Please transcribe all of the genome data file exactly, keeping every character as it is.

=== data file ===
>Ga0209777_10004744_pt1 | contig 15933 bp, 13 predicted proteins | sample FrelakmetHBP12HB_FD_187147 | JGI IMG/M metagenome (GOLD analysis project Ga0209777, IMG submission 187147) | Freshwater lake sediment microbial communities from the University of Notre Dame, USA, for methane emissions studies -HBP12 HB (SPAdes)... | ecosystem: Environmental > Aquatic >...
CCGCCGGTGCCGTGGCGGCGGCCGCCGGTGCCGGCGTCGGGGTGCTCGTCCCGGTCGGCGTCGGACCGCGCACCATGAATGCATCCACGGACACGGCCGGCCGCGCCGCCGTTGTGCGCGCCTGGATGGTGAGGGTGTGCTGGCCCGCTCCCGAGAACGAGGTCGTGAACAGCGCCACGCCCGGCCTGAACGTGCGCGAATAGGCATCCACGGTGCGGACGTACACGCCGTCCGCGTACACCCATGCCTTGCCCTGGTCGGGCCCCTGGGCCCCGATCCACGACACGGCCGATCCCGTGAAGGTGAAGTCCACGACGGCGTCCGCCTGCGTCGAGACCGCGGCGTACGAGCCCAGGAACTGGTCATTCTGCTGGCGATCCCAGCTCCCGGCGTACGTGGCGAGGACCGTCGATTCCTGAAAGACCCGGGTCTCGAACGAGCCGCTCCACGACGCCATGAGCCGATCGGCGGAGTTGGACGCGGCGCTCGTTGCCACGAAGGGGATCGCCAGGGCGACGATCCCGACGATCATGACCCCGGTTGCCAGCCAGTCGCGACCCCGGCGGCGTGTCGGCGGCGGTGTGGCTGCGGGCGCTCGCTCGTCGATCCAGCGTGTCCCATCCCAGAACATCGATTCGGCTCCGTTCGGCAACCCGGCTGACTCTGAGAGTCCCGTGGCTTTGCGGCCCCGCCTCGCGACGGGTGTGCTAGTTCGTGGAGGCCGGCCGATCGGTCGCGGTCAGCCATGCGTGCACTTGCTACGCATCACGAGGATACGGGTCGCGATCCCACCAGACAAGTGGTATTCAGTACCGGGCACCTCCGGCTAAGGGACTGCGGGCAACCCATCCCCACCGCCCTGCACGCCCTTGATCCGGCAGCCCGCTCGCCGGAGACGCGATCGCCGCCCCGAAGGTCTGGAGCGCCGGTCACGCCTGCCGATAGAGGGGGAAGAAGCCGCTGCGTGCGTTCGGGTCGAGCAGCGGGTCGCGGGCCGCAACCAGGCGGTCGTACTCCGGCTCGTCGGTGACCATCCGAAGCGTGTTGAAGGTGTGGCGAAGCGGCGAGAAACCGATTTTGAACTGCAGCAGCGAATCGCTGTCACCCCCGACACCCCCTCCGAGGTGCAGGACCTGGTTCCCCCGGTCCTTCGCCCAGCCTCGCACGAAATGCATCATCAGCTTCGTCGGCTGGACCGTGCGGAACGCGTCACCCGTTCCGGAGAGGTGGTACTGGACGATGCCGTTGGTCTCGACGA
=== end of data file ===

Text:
>Ga0209777_10004744_pt1 | contig 15933 bp, 13 predicted proteins | sample FrelakmetHBP12HB_FD_187147 | JGI IMG/M metagenome (GOLD analysis project Ga0209777, IMG submission 187147) | Freshwater lake sediment microbial communities from the University of Notre Dame, USA, for methane emissions studies -HBP12 HB (SPAdes)... | ecosystem: Environmental > Aquatic >...
CCGCCGGTGCCGTGGCGGCGGCCGCCGGTGCCGGCGTCGGGGTGCTCGTCCCGGTCGGCGTCGGACCGCGCACCATGAATGCATCCACGGACACGGCCGGCCGCGCCGCCGTTGTGCGCGCCTGGATGGTGAGGGTGTGCTGGCCCGCTCCCGAGAACGAGGTCGTGAACAGCGCCACGCCCGGCCTGAACGTGCGCGAATAGGCATCCACGGTGCGGACGTACACGCCGTCCGCGTACACCCATGCCTTGCCCTGGTCGGGCCCCTGGGCCCCGATCCACGACACGGCCGATCCCGTGAAGGTGAAGTCCACGACGGCGTCCGCCTGCGTCGAGACCGCGGCGTACGAGCCCAGGAACTGGTCATTCTGCTGGCGATCCCAGCTCCCGGCGTACGTGGCGAGGACCGTCGATTCCTGAAAGACCCGGGTCTCGAACGAGCCGCTCCACGACGCCATGAGCCGATCGGCGGAGTTGGACGCGGCGCTCGTTGCCACGAAGGGGATCGCCAGGGCGACGATCCCGACGATCATGACCCCGGTTGCCAGCCAGTCGCGACCCCGGCGGCGTGTCGGCGGCGGTGTGGCTGCGGGCGCTCGCTCGTCGATCCAGCGTGTCCCATCCCAGAACATCGATTCGGCTCCGTTCGGCAACCCGGCTGACTCTGAGAGTCCCGTGGCTTTGCGGCCCCGCCTCGCGACGGGTGTGCTAGTTCGTGGAGGCCGGCCGATCGGTCGCGGTCAGCCATGCGTGCACTTGCTACGCATCACGAGGATACGGGTCGCGATCCCACCAGACAAGTGGTATTCAGTACCGGGCACCTCCGGCTAAGGGACTGCGGGCAACCCATCCCCACCGCCCTGCACGCCCTTGATCCGGCAGCCCGCTCGCCGGAGACGCGATCGCCGCCCCGAAGGTCTGGAGCGCCGGTCACGCCTGCCGATAGAGGGGGAAGAAGCCGCTGCGTGCGTTCGGGTCGAGCAGCGGGTCGCGGGCCGCAACCAGGCGGTCGTACTCCGGCTCGTCGGTGACCATCCGAAGCGTGTTGAAGGTGTGGCGAAGCGGCGAGAAACCGATTTTGAACTGCAGCAGCGAATCGCTGTCACCCCCGACACCCCCTCCGAGGTGCAGGACCTGGTTCCCCCGGTCCTTCGCCCAGCCTCGCACGAAATGCATCATCAGCTTCGTCGGCTGGACCGTGCGGAACGCGTCACCCGTTCCGGAGAGGTGGTACTGGACGATGCCGTTGGTCTCGACGA